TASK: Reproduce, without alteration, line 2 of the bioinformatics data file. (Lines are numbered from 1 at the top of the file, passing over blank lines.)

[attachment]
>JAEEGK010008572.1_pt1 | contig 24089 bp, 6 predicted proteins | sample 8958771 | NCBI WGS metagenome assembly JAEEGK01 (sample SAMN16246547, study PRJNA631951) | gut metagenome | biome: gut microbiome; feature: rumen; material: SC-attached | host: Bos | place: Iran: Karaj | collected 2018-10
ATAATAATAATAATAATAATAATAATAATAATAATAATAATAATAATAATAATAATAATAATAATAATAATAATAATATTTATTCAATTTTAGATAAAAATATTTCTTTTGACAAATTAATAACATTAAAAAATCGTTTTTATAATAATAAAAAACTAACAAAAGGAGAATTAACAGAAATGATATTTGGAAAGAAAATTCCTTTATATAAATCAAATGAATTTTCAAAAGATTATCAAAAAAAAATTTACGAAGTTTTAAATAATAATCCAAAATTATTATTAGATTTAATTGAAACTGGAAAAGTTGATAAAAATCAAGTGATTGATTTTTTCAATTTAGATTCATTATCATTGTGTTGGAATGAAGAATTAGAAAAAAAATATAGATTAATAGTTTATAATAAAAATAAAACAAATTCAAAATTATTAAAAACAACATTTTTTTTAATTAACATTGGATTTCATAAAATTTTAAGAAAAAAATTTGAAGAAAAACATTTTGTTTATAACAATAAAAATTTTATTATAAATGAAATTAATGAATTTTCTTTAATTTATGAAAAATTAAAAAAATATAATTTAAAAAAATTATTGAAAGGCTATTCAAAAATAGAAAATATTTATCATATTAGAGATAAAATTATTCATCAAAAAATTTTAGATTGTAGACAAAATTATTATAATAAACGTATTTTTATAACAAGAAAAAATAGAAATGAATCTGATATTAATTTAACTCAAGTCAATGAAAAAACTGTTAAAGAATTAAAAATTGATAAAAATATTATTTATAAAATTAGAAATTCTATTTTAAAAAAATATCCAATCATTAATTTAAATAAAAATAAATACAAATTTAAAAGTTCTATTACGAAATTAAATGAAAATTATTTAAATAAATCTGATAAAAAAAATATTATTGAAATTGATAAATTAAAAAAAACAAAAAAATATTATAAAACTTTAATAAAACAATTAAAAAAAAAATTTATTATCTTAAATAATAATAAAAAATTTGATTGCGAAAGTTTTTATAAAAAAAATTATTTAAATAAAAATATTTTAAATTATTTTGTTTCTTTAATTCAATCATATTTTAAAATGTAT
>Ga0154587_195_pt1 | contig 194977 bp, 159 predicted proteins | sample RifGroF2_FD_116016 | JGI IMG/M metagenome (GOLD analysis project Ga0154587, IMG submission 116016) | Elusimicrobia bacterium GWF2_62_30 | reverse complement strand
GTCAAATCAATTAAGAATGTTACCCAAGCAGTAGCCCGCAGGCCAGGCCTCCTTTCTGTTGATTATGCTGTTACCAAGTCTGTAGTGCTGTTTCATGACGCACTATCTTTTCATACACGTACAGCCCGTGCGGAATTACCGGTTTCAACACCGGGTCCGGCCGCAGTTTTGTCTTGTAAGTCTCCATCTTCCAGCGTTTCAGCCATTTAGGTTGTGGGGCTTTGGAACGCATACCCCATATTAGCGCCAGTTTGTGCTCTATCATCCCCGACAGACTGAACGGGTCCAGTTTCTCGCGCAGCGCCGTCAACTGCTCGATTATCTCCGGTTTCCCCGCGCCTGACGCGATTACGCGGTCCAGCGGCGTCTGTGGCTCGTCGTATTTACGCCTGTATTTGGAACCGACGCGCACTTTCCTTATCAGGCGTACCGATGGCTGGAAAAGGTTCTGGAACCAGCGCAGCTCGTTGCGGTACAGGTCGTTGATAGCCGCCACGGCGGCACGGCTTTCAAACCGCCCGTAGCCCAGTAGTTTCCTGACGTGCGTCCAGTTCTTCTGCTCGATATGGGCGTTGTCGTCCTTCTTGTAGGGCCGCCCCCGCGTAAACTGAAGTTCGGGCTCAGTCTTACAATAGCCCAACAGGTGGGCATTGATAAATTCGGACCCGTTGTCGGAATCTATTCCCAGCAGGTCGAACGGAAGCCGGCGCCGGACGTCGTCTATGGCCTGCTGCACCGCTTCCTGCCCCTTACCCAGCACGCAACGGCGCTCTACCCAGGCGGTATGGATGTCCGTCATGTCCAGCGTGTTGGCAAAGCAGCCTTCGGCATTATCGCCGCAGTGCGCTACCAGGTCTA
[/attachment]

ATAATAATAATAATAATAATAATAATAATAATAATAATAATAATAATAATAATAATAATAATAATAATAATAATAATATTTATTCAATTTTAGATAAAAATATTTCTTTTGACAAATTAATAACATTAAAAAATCGTTTTTATAATAATAAAAAACTAACAAAAGGAGAATTAACAGAAATGATATTTGGAAAGAAAATTCCTTTATATAAATCAAATGAATTTTCAAAAGATTATCAAAAAAAAATTTACGAAGTTTTAAATAATAATCCAAAATTATTATTAGATTTAATTGAAACTGGAAAAGTTGATAAAAATCAAGTGATTGATTTTTTCAATTTAGATTCATTATCATTGTGTTGGAATGAAGAATTAGAAAAAAAATATAGATTAATAGTTTATAATAAAAATAAAACAAATTCAAAATTATTAAAAACAACATTTTTTTTAATTAACATTGGATTTCATAAAATTTTAAGAAAAAAATTTGAAGAAAAACATTTTGTTTATAACAATAAAAATTTTATTATAAATGAAATTAATGAATTTTCTTTAATTTATGAAAAATTAAAAAAATATAATTTAAAAAAATTATTGAAAGGCTATTCAAAAATAGAAAATATTTATCATATTAGAGATAAAATTATTCATCAAAAAATTTTAGATTGTAGACAAAATTATTATAATAAACGTATTTTTATAACAAGAAAAAATAGAAATGAATCTGATATTAATTTAACTCAAGTCAATGAAAAAACTGTTAAAGAATTAAAAATTGATAAAAATATTATTTATAAAATTAGAAATTCTATTTTAAAAAAATATCCAATCATTAATTTAAATAAAAATAAATACAAATTTAAAAGTTCTATTACGAAATTAAATGAAAATTATTTAAATAAATCTGATAAAAAAAATATTATTGAAATTGATAAATTAAAAAAAACAAAAAAATATTATAAAACTTTAATAAAACAATTAAAAAAAAAATTTATTATCTTAAATAATAATAAAAAATTTGATTGCGAAAGTTTTTATAAAAAAAATTATTTAAATAAAAATATTTTAAATTATTTTGTTTCTTTAATTCAATCATATTTTAAAATGTAT